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XR250R 88 XR250R Frame issue

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Hi all!

I am a new member to TT but have been a long time reader. I recently acquired an 88 XR250R project and wanted to get some advice. I normally wouldn’t touch a machine with a frame issue, however I got it for a song and thought it might be a fun project. The bike at some point had the kickstand ripped off which also damaged the frame. From what I have read on the net, this unfortunately is more common than you would think on this bike. My thought is that the easiest direction is to obtain another used frame and transfer across the parts. Frames seem to be fairly a available. The bike runs pretty good and is all there, albeit dirty. 

 Are there any frame swap gotchyas? Obviously a loose frame may be loose for a reason, why is that? Bent, broken, etc..

I have seen other patch this type of frame issue however I am less keen on that type of repair on a dirt bike. 
 

thanks! 

 

 

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Edited by Zerofail
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My experience is most of the XR's are still going today or DOA, most any found by sheer luck wouldn't be fit to utilize due to either wreckage or ran to death. Depending on the purpose of the bike, trails, fast, slow, hard or riding habits yours can be safely repaired (others WILL more than likely disagree but that's based on their own personal handicap or hammer headedness) but I wouldn't want to repair it with the anticipation or purpose of jumping it. Doing some homework may land you a frame but not likely in any timely manner, Strangely I just witnessed a friend in the EXACT predicament. He had his repaired for less than $100 & its good as new.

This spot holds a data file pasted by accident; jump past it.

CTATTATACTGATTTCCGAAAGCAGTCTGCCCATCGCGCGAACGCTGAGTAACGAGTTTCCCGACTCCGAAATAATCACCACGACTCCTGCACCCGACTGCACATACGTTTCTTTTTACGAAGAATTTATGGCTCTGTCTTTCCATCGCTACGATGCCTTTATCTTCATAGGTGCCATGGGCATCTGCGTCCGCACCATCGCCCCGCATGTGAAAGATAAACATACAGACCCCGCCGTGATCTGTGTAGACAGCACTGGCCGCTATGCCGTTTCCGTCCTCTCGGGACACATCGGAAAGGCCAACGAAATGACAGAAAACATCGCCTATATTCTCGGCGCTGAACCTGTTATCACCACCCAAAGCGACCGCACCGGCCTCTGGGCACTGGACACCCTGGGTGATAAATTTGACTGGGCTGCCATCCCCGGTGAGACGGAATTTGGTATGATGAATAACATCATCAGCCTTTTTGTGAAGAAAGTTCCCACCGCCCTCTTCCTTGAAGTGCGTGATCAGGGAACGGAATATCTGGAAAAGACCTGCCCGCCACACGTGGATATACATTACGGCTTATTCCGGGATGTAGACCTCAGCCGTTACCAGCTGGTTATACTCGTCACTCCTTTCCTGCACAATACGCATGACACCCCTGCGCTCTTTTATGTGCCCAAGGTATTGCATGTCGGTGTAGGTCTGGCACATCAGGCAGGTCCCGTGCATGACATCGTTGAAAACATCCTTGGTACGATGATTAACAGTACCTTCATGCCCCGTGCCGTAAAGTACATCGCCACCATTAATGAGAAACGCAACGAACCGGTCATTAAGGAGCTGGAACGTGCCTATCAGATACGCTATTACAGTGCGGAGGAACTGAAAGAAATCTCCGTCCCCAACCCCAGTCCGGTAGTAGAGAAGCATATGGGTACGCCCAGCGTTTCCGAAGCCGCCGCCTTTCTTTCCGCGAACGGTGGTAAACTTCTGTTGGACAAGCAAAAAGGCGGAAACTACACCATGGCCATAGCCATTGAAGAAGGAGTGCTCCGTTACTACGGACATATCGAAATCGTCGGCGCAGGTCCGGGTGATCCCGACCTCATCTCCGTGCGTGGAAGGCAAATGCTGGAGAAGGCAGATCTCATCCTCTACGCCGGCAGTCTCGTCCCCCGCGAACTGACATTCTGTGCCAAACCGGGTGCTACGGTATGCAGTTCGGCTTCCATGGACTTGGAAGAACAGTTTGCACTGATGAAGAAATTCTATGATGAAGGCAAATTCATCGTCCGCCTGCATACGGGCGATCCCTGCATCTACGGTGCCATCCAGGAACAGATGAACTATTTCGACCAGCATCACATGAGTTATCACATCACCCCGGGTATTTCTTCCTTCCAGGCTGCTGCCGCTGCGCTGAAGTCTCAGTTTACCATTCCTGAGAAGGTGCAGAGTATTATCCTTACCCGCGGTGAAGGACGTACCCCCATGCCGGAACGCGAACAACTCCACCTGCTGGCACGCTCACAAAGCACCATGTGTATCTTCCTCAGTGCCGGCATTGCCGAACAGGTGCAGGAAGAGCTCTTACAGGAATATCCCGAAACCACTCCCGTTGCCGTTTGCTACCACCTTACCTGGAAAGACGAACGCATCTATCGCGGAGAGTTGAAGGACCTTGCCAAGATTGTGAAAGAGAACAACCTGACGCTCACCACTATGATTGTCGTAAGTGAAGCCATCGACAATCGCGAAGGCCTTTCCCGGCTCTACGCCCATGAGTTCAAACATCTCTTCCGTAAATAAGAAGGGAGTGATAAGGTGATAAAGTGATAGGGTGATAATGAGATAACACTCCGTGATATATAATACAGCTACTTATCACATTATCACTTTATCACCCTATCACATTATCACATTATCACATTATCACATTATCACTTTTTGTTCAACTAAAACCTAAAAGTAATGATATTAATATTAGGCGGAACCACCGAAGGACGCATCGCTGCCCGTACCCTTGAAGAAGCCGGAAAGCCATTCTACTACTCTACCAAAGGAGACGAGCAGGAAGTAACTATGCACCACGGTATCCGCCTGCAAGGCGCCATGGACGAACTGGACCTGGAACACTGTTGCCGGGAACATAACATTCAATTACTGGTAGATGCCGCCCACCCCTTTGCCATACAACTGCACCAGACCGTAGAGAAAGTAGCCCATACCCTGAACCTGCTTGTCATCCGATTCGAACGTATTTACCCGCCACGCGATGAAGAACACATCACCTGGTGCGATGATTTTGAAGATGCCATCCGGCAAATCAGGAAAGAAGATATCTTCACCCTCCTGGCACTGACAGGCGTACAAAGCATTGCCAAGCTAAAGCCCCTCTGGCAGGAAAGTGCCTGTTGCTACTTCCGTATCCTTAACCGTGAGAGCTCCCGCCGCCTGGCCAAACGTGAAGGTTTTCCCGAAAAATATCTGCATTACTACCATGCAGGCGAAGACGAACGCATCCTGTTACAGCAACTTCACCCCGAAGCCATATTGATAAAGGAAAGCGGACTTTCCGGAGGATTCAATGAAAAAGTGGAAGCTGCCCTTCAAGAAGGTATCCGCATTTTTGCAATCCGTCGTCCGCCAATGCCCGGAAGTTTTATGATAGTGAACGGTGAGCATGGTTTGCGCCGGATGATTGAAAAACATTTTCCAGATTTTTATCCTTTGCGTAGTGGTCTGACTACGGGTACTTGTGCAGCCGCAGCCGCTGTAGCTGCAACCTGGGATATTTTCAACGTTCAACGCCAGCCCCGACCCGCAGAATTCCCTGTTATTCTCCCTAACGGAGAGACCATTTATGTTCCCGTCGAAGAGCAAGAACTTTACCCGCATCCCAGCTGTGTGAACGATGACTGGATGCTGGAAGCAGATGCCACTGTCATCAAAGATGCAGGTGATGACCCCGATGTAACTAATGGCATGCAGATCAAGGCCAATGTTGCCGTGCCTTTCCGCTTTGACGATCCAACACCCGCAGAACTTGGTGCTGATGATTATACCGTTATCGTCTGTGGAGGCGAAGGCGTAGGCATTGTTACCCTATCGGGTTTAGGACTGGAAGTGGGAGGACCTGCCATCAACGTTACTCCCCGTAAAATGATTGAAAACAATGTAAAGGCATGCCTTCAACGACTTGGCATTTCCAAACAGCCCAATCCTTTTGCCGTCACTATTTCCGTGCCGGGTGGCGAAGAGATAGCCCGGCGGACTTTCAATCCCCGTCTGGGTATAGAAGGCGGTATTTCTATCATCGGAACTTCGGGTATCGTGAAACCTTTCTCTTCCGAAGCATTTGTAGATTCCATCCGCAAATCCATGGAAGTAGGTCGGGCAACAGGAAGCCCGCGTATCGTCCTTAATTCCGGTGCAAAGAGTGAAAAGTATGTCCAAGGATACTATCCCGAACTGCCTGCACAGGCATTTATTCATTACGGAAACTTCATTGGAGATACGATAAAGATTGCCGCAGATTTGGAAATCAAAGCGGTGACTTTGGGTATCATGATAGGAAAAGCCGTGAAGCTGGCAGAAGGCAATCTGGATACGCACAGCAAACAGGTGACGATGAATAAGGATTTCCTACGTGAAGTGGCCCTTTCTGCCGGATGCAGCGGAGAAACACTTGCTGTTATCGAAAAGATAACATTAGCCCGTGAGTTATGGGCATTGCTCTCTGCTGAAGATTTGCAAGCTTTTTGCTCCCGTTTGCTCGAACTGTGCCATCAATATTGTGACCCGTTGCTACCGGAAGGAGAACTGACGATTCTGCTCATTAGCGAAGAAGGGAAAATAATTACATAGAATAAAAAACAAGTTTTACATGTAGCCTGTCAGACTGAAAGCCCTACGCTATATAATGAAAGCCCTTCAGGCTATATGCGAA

Good luck

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Thanks. I hav seen a few patch jobs on that area around the net. I would definitely NOT be jumping this bike at this point. I agree with the notion that most found used frames have usually been stripped for a reason. I have located one near me but am not sure what to look at. Cracks and rust are the obvious issues, however alignment integrity is tough without bolting everything up. 

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1 hour ago, Zerofail said:

Thanks. I hav seen a few patch jobs on that area around the net. I would definitely NOT be jumping this bike at this point. I agree with the notion that most found used frames have usually been stripped for a reason. I have located one near me but am not sure what to look at. Cracks and rust are the obvious issues, however alignment integrity is tough without bolting everything up. 

Another option is doing it yourself if resources & ability are readily available. Cut section out, use grade 8 bolt same size as I.D. remove bolt head & use for internal support at splice. That's how I extended the swing arm on my drag bike. Its a proven method, 

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A competent welder can repair it and will be stronger than new.

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I agree with Willie , having some welding experience myself a competent welder will have no issue in repairing the frame with some round stock . He can do both sides to match and it will be stronger than it was stock. The other problem with switching frames is the VIN number for most brands of bikes is the one on the steering stem not the motor number .This is the number on the title or MSO.  Some bikes can be ID'd with the motor number but not all , in fact some have no connection between the two. Most DMV's or OHV authorities go strictly off of the VIN  on the steering stem .